UN: Climate change will uproot millions of people, especially in Asia

JAKARTA, Indonesia (AP) — The walls of Saifullah’s house in North Jakarta line up like tree rings, marking the height of floodwaters each year — more than four feet above the damp earthen floor.

When the water gets too high, Saifullah, who like many Indonesians only uses one name, sends his family to visit friends. He guards the house until the water can be drained using a makeshift pump. If the pump stops working, he uses a bucket or just waits for the water to recede.

“It’s a normal thing here,” said Saifullah, 73. “But this is our house. Where should we go?”

As the world’s fastest sinking major city, Jakarta shows how climate change is making more and more places uninhabitable. With about a third of the city expected to be submerged in the next few decades – partly due to the rising Java Sea – the Indonesian government plans to move its capital some 1,240 miles (2,000 kilometers) north- east of the island of Borneo, relocating up to 1.5 million civil servants.

This is a colossal undertaking and part of the massive movement of people that is expected to accelerate in the years to come.

According to a report by the Intergovernmental Panel on Climate Change, 143 million people are likely to be uprooted over the next 30 years by rising seas, drought, extreme temperatures and other climate disasters. released Monday by the UN.

In Asia, governments are already scrambling to deal with it.

One in three migrants in the world today comes from Asia, which leads the world in the number of people displaced by extreme weather, mainly storms and floods, according to the report. As rural villages empty out and megacities like Jakarta come under threat, scientists predict migration flows and the need for planned relocations will only grow.

“Under all levels of global warming, some regions that are currently densely populated will become unsafe or uninhabitable,” the report said.

According to one estimate, up to 40 million people in South Asia could be forced to move in the next 30 years due to lack of water, crop failures, storm surges and other disasters.

Rising temperatures are of particular concern, said Chris Field, an environmental scientist at Stanford University who chaired the UN report in previous years.

“There are relatively few places on Earth that are just too hot to live right now,” he said. “But it’s starting to look like Asia, there may be more in the future and we have to think very seriously about the implications of that.”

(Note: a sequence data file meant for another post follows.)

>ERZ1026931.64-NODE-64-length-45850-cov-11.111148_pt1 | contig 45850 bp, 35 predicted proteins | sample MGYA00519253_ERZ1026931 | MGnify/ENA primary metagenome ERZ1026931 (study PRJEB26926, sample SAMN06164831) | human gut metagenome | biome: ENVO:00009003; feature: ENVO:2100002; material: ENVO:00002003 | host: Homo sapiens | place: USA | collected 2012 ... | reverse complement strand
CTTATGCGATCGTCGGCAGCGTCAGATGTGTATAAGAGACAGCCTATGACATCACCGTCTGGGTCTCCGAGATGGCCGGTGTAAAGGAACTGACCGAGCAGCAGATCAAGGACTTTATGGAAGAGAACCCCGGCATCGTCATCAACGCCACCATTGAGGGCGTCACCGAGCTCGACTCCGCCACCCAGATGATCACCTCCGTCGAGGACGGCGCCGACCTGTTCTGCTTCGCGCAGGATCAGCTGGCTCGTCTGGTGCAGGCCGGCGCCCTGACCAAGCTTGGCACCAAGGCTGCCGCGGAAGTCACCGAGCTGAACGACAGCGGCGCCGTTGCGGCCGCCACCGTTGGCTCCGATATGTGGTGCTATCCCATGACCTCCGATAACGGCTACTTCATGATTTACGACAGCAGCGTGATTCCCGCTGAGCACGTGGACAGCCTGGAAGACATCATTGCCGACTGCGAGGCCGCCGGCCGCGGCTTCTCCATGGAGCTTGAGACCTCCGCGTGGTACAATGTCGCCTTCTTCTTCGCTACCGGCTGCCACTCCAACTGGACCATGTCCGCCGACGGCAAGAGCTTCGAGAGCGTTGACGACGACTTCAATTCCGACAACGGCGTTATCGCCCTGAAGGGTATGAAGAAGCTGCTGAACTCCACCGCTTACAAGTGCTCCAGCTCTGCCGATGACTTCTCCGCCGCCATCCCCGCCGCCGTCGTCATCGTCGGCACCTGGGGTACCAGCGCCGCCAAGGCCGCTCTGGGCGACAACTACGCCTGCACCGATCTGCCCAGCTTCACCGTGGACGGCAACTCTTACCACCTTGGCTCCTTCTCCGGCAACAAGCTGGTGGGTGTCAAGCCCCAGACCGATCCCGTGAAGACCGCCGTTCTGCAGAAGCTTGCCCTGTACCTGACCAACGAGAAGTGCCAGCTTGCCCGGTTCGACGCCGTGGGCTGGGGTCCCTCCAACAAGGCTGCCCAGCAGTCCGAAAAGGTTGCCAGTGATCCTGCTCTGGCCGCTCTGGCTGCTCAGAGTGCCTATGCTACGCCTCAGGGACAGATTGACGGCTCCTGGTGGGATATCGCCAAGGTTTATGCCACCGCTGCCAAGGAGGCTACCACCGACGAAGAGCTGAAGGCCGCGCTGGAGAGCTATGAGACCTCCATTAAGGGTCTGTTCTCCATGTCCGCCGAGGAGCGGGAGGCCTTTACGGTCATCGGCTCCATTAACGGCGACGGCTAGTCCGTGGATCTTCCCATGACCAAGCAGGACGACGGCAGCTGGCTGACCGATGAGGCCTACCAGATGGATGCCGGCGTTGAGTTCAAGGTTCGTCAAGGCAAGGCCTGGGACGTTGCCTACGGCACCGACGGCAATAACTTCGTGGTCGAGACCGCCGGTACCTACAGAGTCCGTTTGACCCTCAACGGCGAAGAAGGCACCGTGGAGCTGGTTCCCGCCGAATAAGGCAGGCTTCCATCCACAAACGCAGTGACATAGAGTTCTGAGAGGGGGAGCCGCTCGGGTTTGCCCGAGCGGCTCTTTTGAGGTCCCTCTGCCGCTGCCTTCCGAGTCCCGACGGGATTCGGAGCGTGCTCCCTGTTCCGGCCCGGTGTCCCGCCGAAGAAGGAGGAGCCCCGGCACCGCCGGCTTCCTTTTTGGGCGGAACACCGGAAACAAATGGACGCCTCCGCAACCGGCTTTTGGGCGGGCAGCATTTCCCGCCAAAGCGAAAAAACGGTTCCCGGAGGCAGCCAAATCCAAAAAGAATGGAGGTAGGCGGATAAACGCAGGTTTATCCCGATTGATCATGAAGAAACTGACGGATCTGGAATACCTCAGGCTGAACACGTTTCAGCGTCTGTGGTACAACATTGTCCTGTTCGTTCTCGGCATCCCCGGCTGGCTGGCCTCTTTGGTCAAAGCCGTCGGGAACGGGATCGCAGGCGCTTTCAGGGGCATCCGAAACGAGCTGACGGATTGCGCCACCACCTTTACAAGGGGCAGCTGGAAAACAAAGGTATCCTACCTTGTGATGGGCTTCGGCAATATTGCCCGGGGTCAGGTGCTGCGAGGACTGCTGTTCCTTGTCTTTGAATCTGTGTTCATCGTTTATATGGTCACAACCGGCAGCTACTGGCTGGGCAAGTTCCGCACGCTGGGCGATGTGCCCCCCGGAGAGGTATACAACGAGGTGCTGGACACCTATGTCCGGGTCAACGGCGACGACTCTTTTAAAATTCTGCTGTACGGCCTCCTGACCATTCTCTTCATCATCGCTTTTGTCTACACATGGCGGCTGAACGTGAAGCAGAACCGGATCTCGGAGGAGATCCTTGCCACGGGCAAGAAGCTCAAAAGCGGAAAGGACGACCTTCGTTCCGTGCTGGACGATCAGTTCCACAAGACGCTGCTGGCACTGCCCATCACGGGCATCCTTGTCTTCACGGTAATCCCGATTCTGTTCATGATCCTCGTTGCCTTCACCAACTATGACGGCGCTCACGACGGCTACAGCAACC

No nation offers asylum or other legal protections to those displaced specifically because of climate change, although the Biden administration has explored the idea.

People leave their homes for a variety of reasons, including violence and poverty, but what is happening in Bangladesh demonstrates the role climate change is also playing, said Amali Tower, who founded the organization Climate Refugees.

Scientists predict that up to 2 million people in this low-lying country could be displaced by rising seas by 2050. Already more than 2,000 migrants are arriving in its capital Dhaka every day, many of whom are fleeing the coastal towns.

“You can see the actual movement of people. You can actually see the disasters growing. It’s tangible,” Tower said.

Migration flows can be slowed if countries like the United States and European countries act now to reduce their greenhouse gas emissions to zero, she said. Others say richer countries that produce more shows should offer humanitarian visas to people from countries that are disproportionately affected.

According to the UN report, the management of climate migrants will become a major political issue for sub-Saharan Africa and Latin America in the coming decades. Most people will move from rural areas to cities, especially in Asia where two-thirds of the population could be urban in 30 years.

“It’s basically people migrating from rural areas and probably squatting in a slum somewhere,” said Abhas Jha, the World Bank’s climate change and disaster risk management practice lead. in South Asia.

Migration doesn’t have to cause a crisis, said Vittoria Zanuso, executive director of the Migration Council of Mayors, a global group of municipal leaders.

In North Dhaka, for example, authorities are building shelters for climate migrants and improving water supplies. They are also working with smaller towns to be designated “climate havens” that welcome migrants, Zanuso said.

The influx of new labor provides small towns with an opportunity for economic growth, she said. And it prevents migrants who might flee villages threatened by rising seas from seeking refuge in a city with a scarce water supply and essentially “trading one climate risk for another”.

In the years to come, she said, it will be essential to help prepare cities for the influx of migrants: “They are on the front line”.

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Watson reported from San Diego. AP Science Writer Seth Borenstein contributed to this report.

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Teresa H. Sadler